Naturally, during a spill response, it may become necessary to revisit earlier questions or assumptions as conditions change and more—or better—information becomes available.

The Scene of the Spill

Establishing what happened is the first step. What is the scenario for this incident and where is it occurring? Gathering this information means figuring out facts such as:

  • the type of incident (e.g., pipeline rupture versus oil tanker collision).
  • the volume and types of oil involved.
  • the incident environment (e.g., stormy, calm).
  • the incident location (e.g., open ocean, near shore, water temperature).

Forecast: Cloudy with a Chance of Oil

Dr. Amy MacFadyen is a NOAA physical oceanographer who frequently works on the next step, which is predicting where the oil is going to go. In most of the spills we respond to, the oil is spilled at or near the water surface and is less dense than water. Initially, the oil will float and form a slick. Dr. MacFadyen looks at what is going on in the environment with wind and waves, which can break up the slick, causing some of the oil to mix into the water column in the form of small droplets.

An important point is that responders can potentially clean up what is on top of the water but recovering oil droplets from the water column is practically impossible. This is why it is so important to spill responders to receive accurate predictions of the movement of the surface slicks so they can quickly implement cleanup or prevention strategies.

In order to make predictions about oil movement, Dr. MacFadyen uses a computer model which includes ocean current and wind forecasts to generate an oil trajectory forecast map. Trajectory forecast models may be updated frequently, as conditions at the site of the spill change. Although the trajectory map shows the position of the oil, there is an element of uncertainty as the forecasts are based on other predictions, such as weather forecasts, which are not always perfect and are themselves subject to change.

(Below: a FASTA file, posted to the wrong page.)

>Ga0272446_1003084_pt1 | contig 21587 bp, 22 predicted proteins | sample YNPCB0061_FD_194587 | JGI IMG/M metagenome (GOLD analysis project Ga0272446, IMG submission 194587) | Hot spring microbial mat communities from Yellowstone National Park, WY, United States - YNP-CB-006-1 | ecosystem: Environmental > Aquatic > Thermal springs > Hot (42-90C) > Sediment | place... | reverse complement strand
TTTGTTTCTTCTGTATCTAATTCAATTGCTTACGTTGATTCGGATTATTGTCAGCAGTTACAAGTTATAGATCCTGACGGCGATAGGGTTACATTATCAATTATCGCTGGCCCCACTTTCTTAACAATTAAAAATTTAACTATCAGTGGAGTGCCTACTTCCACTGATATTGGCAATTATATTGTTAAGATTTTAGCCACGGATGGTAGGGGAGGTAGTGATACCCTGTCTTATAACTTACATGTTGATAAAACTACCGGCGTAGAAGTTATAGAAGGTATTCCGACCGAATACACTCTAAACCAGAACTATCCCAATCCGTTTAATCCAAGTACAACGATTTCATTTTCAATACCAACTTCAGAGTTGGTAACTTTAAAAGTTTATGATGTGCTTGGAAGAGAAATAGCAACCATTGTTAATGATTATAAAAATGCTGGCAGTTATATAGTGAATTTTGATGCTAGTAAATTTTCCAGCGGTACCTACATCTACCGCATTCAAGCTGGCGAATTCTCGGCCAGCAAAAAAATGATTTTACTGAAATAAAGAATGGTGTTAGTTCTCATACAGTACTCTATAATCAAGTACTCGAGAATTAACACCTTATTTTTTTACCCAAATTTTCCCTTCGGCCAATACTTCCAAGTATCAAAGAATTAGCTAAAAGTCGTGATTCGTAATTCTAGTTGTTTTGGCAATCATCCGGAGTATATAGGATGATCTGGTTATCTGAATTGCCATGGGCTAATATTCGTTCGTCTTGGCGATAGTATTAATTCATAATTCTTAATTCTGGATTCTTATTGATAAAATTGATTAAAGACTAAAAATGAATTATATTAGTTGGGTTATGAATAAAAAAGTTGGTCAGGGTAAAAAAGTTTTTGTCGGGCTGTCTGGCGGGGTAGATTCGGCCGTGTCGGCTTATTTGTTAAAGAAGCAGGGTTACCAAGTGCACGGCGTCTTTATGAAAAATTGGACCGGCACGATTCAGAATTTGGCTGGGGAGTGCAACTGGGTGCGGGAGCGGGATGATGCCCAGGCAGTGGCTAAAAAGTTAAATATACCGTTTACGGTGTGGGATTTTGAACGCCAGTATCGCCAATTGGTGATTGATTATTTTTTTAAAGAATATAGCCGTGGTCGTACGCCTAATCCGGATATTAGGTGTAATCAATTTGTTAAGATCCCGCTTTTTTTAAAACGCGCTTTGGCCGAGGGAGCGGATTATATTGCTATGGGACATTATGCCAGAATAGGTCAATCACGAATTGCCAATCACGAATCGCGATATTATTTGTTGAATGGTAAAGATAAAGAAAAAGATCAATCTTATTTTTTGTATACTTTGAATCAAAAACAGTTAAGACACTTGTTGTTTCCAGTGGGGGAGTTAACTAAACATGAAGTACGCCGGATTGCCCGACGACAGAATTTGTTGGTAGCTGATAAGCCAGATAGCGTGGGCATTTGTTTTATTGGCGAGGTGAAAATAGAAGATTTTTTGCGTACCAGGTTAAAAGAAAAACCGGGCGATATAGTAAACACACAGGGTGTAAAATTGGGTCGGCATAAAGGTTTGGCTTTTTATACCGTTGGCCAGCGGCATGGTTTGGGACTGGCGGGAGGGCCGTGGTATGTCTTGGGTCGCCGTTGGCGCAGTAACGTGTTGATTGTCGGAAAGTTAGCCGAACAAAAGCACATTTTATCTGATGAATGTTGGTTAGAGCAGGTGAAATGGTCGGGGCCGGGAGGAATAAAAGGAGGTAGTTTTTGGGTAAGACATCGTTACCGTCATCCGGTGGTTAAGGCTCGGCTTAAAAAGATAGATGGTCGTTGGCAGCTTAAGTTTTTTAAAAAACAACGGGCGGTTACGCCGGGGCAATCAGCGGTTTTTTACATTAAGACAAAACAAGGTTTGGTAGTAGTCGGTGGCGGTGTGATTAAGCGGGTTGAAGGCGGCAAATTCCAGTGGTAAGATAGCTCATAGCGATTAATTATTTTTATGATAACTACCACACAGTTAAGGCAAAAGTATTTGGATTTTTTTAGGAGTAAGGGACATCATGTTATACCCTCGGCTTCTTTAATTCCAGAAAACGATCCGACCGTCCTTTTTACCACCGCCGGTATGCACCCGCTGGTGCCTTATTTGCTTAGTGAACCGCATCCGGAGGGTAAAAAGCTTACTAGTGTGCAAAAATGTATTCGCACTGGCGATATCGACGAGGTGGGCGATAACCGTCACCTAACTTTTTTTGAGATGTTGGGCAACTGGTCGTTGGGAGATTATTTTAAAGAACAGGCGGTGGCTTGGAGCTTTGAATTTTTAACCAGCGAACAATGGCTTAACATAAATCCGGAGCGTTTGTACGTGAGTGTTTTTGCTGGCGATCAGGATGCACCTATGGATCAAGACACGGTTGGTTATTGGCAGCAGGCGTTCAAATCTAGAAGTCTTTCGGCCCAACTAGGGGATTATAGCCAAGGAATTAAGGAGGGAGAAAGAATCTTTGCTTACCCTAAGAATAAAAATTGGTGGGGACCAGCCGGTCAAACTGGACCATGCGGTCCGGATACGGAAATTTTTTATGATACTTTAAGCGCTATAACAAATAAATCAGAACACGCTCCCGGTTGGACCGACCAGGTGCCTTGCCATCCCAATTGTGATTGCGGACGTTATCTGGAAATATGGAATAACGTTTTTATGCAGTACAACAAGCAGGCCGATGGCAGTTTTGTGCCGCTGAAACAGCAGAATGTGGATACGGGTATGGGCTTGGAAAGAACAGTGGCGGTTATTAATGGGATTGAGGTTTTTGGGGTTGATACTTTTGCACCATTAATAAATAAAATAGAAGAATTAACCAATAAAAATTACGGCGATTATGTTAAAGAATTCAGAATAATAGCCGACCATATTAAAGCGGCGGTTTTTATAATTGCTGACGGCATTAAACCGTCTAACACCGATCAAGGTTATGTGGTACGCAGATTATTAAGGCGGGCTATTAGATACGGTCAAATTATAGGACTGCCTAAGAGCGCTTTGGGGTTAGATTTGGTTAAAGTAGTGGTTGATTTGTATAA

To reduce uncertainty, trajectory forecasts incorporate information from trained observers flying over the slick who can confirm the actual location of the oil over the course of the spill response. MacFadyen can then incorporate that updated information as she runs the trajectory forecast model again.

A Sense of Sensitivity

In order to answer what the oil might affect, NOAA developed Environmental Sensitivity Index maps to identify what might be harmed by a spill in different habitat types. It is necessary for responders and decision makers to know what shoreline types exist in the path of the oil, as well as vulnerable species and habitats so that they can plan for the appropriate protection (such as booming) or cleanup method (such as skimming). Cleaning up oil off a sandy beach is very different than a salt marsh, mudflat, or rocky shore.

Animals, plants, and habitats at risk can include those on the water (e.g., seabirds), below the surface (e.g., fish), and on the bottom (e.g., mussels), as well as on the shoreline (e.g., marsh grasses).

Jill Petersen, manager of the Office of Response and Restoration Environmental Sensitivity Index map program, works to ensure that these maps of each U.S. coastal region are up-to-date so that this information is readily available should a spill occur.

Raise the Alarm for Harm

The next step is to look at what harm the oil could cause. When oil is released into the water, it can cause harm to marine animals and the environment. Oil contains thousands of chemical compounds. Polycyclic aromatic hydrocarbons [PDF], or PAHs as they are commonly known, are a class of oil compounds that have been associated with toxic effects in exposed organisms. Because of this, scientists frequently study PAHs in spilled oil to gauge the oil’s potential environmental impact.

However, the complexity of each oil’s chemistry and the changes that occur once it is in the environment make the assessment of risk a challenging task. In order to do so, response biologists consider the type of oil, the sensitivity of potentially exposed organisms, and how the oil is expected to behave in the environment.

Oil spills can involve releases of large volumes of oil that overwhelm whatever natural capacity there might be to absorb impacts, which leads to the photographs we see of heavy oil covering plants and animals. But recent research studies have shown that even minute amounts of petroleum can harm marine eggs and larvae—which means the decisions we make during a response are even more critical to the long-term health of the affected habitats.

NOAA marine biologist Dr. Alan Mearns is an expert on how pollution from oil harms the environment. Each year, he reviews and summarizes recent research in this field to ensure oil spill response recommendations and decisions are based on the most current science that exists.